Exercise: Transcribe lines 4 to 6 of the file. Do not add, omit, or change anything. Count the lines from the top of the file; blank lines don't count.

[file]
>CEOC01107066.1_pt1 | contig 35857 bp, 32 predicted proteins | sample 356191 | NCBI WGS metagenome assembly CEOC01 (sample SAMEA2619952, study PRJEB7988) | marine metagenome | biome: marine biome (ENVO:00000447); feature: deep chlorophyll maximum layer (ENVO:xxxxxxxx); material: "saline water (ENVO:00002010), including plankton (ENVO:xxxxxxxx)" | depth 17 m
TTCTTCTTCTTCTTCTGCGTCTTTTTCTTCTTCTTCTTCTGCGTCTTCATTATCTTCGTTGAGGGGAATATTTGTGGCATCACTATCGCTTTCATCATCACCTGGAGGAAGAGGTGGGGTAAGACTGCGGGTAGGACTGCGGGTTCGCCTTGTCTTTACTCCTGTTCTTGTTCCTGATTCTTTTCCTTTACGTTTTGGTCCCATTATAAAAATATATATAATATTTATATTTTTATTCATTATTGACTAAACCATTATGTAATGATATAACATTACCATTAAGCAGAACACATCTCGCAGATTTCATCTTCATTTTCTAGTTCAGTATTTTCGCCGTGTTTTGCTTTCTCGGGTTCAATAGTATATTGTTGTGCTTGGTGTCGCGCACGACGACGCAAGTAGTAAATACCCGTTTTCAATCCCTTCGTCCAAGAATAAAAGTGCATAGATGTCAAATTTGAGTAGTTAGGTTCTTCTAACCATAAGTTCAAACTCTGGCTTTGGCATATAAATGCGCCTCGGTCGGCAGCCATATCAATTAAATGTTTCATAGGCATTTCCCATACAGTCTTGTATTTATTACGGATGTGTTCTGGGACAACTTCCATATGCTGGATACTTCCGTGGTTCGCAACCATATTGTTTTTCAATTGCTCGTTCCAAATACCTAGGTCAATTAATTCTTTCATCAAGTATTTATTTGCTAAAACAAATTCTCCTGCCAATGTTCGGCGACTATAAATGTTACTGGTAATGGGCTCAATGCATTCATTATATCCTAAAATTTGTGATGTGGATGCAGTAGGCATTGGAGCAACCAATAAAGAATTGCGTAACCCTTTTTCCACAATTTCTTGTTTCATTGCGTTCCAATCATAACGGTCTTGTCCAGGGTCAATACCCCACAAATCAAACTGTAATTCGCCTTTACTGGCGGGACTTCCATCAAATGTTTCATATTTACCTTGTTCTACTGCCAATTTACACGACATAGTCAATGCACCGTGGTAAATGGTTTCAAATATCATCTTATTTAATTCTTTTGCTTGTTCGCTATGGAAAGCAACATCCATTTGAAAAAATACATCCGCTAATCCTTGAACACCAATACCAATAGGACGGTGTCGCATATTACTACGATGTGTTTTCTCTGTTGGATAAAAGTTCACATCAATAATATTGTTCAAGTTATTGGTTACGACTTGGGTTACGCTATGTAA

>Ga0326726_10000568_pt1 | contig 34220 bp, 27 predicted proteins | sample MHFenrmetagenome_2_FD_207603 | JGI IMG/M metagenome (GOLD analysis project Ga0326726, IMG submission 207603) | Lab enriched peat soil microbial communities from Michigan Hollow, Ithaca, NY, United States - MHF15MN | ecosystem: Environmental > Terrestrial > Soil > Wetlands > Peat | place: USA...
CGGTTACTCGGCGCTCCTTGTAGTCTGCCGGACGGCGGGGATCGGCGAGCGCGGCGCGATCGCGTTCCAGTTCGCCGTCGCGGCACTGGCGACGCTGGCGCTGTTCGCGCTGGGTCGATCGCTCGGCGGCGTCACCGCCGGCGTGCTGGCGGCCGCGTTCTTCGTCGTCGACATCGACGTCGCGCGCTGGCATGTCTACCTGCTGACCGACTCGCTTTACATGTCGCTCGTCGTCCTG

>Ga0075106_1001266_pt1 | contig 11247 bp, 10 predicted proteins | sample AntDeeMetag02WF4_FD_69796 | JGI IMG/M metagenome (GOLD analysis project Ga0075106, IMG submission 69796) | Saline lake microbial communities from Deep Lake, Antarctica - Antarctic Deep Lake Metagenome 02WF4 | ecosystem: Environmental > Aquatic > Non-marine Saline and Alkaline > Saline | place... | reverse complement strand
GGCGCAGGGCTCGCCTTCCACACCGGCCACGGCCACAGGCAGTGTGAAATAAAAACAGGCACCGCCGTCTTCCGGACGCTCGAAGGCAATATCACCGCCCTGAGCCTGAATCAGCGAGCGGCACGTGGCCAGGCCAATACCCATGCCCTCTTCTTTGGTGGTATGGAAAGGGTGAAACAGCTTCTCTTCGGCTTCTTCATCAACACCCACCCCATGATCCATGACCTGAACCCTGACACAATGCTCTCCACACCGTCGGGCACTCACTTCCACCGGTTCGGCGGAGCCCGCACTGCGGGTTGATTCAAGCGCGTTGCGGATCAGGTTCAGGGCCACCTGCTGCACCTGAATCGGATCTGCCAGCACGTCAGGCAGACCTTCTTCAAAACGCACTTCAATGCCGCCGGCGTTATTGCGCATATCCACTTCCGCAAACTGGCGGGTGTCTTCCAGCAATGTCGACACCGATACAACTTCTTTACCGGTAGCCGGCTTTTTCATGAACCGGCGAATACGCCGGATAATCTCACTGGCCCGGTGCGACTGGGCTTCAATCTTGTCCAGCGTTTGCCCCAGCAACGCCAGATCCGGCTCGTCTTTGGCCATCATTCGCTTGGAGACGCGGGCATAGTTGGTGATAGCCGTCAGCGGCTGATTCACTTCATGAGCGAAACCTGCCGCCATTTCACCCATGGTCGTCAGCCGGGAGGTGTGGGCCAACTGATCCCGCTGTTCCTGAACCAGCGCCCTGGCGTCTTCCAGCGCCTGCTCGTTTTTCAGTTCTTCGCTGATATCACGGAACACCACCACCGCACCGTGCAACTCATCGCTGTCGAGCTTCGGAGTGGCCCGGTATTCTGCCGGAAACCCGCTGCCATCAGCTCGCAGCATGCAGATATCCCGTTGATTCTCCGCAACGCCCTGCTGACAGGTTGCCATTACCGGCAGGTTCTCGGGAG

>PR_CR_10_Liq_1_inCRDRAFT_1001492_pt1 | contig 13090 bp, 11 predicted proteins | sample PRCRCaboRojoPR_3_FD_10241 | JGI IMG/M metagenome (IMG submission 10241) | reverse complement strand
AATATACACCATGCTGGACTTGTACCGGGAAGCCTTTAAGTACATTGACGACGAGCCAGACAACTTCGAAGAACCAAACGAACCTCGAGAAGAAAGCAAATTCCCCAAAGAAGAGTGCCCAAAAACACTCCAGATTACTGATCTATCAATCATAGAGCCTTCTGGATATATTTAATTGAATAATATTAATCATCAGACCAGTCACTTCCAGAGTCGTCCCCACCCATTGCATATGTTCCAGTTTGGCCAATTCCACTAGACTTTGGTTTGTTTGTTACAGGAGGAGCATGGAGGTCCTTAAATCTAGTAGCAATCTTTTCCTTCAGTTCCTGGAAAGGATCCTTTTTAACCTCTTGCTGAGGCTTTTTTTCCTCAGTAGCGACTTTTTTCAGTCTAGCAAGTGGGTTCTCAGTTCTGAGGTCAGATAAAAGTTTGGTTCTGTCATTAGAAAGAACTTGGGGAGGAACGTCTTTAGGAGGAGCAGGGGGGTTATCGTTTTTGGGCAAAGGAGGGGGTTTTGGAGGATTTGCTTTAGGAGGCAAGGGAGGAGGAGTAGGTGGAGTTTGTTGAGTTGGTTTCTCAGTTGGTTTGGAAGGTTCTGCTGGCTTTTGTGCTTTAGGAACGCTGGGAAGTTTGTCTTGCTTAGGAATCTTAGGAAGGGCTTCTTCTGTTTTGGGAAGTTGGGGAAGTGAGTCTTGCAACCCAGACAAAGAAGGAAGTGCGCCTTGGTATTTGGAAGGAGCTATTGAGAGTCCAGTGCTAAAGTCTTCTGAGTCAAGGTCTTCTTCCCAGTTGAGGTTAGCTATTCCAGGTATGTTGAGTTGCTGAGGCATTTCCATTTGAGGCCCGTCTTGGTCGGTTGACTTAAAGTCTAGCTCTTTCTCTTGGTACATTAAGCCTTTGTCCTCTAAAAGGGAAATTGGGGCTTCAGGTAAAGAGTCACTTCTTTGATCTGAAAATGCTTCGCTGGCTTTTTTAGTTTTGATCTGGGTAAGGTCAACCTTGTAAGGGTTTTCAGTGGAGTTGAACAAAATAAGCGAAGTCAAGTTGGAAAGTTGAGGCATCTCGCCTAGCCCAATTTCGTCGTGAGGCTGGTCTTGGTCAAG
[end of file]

CGGTTACTCGGCGCTCCTTGTAGTCTGCCGGACGGCGGGGATCGGCGAGCGCGGCGCGATCGCGTTCCAGTTCGCCGTCGCGGCACTGGCGACGCTGGCGCTGTTCGCGCTGGGTCGATCGCTCGGCGGCGTCACCGCCGGCGTGCTGGCGGCCGCGTTCTTCGTCGTCGACATCGACGTCGCGCGCTGGCATGTCTACCTGCTGACCGACTCGCTTTACATGTCGCTCGTCGTCCTG

>Ga0075106_1001266_pt1 | contig 11247 bp, 10 predicted proteins | sample AntDeeMetag02WF4_FD_69796 | JGI IMG/M metagenome (GOLD analysis project Ga0075106, IMG submission 69796) | Saline lake microbial communities from Deep Lake, Antarctica - Antarctic Deep Lake Metagenome 02WF4 | ecosystem: Environmental > Aquatic > Non-marine Saline and Alkaline > Saline | place... | reverse complement strand
GGCGCAGGGCTCGCCTTCCACACCGGCCACGGCCACAGGCAGTGTGAAATAAAAACAGGCACCGCCGTCTTCCGGACGCTCGAAGGCAATATCACCGCCCTGAGCCTGAATCAGCGAGCGGCACGTGGCCAGGCCAATACCCATGCCCTCTTCTTTGGTGGTATGGAAAGGGTGAAACAGCTTCTCTTCGGCTTCTTCATCAACACCCACCCCATGATCCATGACCTGAACCCTGACACAATGCTCTCCACACCGTCGGGCACTCACTTCCACCGGTTCGGCGGAGCCCGCACTGCGGGTTGATTCAAGCGCGTTGCGGATCAGGTTCAGGGCCACCTGCTGCACCTGAATCGGATCTGCCAGCACGTCAGGCAGACCTTCTTCAAAACGCACTTCAATGCCGCCGGCGTTATTGCGCATATCCACTTCCGCAAACTGGCGGGTGTCTTCCAGCAATGTCGACACCGATACAACTTCTTTACCGGTAGCCGGCTTTTTCATGAACCGGCGAATACGCCGGATAATCTCACTGGCCCGGTGCGACTGGGCTTCAATCTTGTCCAGCGTTTGCCCCAGCAACGCCAGATCCGGCTCGTCTTTGGCCATCATTCGCTTGGAGACGCGGGCATAGTTGGTGATAGCCGTCAGCGGCTGATTCACTTCATGAGCGAAACCTGCCGCCATTTCACCCATGGTCGTCAGCCGGGAGGTGTGGGCCAACTGATCCCGCTGTTCCTGAACCAGCGCCCTGGCGTCTTCCAGCGCCTGCTCGTTTTTCAGTTCTTCGCTGATATCACGGAACACCACCACCGCACCGTGCAACTCATCGCTGTCGAGCTTCGGAGTGGCCCGGTATTCTGCCGGAAACCCGCTGCCATCAGCTCGCAGCATGCAGATATCCCGTTGATTCTCCGCAACGCCCTGCTGACAGGTTGCCATTACCGGCAGGTTCTCGGGAG